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Romance Scams: Fraudsters to the left of you, fakers to the right

Love happens year-round, not only on Valentine’s Day. Unfortunately, romance scams are the same. So, along with sharing (or not) some chocolate, make Valentine’s Day a time to share with people you care about some ways to spot and avoid romance scams. Because, according to a new FTC report, people sent $547 million to online romance scammers last year.

While many of the people who told the FTC they were defrauded said they were contacted on a dating app, romance scammers found them on social media, too. In fact, more than a third of the people who lost money to an online romance scam said the contact started on Facebook or Instagram, often through an unexpected private message.

Romance scammers typically spin complicated stories to convince people to send money. In 2021, people reported scammers asking them to send money for one (imaginary) health or financial crises after another. Other scammers pretended to be successful cryptocurrency investors and used romance to lure people into sending money for bogus investments.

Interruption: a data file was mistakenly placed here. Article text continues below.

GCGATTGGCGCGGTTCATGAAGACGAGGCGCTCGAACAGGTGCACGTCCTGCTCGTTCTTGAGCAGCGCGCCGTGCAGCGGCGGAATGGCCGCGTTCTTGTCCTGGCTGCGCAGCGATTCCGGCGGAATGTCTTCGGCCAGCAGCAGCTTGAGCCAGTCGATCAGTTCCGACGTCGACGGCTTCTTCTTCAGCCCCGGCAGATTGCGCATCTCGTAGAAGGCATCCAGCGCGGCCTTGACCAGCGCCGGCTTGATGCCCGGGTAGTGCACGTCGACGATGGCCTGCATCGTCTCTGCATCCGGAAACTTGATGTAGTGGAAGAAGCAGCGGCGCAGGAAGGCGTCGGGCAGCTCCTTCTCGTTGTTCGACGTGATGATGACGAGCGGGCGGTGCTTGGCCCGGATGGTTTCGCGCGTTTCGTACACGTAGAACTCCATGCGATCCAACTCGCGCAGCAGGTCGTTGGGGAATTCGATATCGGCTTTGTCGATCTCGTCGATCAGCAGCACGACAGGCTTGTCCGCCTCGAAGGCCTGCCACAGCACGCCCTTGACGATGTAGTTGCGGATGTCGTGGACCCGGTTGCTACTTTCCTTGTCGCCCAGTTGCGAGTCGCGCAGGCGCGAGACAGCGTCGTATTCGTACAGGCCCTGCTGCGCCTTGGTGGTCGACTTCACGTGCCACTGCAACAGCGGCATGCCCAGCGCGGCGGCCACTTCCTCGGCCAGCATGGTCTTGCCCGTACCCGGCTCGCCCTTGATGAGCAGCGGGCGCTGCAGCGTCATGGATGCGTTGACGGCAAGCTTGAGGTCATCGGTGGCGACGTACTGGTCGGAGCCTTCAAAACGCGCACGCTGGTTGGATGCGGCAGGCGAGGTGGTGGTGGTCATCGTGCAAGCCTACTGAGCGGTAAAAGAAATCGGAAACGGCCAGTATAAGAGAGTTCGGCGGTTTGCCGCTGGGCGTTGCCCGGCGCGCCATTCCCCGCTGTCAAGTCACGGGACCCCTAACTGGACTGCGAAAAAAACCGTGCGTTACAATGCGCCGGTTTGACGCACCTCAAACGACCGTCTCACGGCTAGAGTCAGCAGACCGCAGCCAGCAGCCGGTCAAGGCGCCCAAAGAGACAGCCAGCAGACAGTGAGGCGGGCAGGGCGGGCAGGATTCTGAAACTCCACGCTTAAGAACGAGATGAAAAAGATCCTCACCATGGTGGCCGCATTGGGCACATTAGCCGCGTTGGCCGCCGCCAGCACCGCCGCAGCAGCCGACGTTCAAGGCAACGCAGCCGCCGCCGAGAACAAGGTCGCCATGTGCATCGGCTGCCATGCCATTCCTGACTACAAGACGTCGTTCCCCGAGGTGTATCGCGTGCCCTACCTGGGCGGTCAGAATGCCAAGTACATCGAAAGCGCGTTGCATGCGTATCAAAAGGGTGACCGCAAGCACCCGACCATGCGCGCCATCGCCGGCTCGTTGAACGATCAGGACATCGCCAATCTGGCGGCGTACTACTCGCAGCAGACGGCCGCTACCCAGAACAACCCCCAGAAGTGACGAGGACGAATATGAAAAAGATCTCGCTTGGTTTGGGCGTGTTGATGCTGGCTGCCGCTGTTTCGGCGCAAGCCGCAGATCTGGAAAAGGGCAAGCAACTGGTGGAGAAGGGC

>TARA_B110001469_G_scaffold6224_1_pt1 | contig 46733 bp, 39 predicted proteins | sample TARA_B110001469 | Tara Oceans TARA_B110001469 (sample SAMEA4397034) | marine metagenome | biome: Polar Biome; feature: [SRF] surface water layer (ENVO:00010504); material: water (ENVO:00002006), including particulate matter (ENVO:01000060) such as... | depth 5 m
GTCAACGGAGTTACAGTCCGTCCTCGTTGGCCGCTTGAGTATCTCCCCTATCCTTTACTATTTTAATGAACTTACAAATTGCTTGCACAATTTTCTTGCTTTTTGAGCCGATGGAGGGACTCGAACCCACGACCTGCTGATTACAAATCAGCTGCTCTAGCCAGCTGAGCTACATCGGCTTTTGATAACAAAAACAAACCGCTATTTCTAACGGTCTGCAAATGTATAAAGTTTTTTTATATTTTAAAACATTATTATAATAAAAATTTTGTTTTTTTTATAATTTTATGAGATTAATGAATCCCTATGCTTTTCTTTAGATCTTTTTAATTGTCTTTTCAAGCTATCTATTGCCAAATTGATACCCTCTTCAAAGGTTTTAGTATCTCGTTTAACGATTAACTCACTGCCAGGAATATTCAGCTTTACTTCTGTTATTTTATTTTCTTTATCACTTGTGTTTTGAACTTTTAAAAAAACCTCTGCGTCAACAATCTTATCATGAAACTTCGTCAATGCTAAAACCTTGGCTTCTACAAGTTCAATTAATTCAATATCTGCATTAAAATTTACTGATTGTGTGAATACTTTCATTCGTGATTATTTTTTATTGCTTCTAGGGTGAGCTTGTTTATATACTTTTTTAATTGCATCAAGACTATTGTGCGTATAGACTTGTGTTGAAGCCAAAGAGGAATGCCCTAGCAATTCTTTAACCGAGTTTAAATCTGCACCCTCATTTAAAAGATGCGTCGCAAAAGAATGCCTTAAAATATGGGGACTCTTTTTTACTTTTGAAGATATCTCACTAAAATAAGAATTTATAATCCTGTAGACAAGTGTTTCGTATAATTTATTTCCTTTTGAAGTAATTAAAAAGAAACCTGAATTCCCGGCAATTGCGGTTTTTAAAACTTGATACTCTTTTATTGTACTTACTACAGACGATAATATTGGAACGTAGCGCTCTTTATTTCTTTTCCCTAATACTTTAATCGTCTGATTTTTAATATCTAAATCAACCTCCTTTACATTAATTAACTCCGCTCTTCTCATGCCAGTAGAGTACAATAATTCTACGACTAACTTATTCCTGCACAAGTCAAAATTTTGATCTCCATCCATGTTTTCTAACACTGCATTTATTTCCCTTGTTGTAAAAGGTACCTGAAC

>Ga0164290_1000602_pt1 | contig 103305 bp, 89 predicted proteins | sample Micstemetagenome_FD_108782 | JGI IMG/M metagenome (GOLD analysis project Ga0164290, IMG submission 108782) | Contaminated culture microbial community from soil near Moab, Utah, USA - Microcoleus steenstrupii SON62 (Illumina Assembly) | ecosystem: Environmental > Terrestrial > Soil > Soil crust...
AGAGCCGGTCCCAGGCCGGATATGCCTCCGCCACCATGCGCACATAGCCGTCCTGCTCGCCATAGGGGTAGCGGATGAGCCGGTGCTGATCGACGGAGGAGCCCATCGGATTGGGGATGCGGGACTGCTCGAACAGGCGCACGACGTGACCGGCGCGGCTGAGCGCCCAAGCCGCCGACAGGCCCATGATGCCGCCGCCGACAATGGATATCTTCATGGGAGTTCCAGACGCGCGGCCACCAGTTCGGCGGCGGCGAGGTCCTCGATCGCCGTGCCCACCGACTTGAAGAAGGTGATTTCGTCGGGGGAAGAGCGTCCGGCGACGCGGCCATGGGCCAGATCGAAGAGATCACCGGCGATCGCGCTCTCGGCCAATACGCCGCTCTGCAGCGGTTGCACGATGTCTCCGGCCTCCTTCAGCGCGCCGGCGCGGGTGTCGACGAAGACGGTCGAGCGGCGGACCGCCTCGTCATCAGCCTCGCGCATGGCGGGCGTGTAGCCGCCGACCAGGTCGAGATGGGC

Scammers ask to get paid in ways that let them get money quickly and anonymously. In 2021, about one in four people used a gift card to send money to a romance scammer. The most money was reported lost — $139 million — through payments made in cryptocurrency.

How can you avoid a romance scam?

  • If someone appears on your social media and rushes you to start a friendship or romance, slow down.
  • Don’t send a reload, prepaid, or gift card; don’t wire money; and don’t send cryptocurrency to someone you met online.
  • If you suspect a romance scam, cut off contact. Tell the online app or social media platform right away, and then tell the FTC at ReportFraud.ftc.gov.

SOURCE: Federal Trade Commission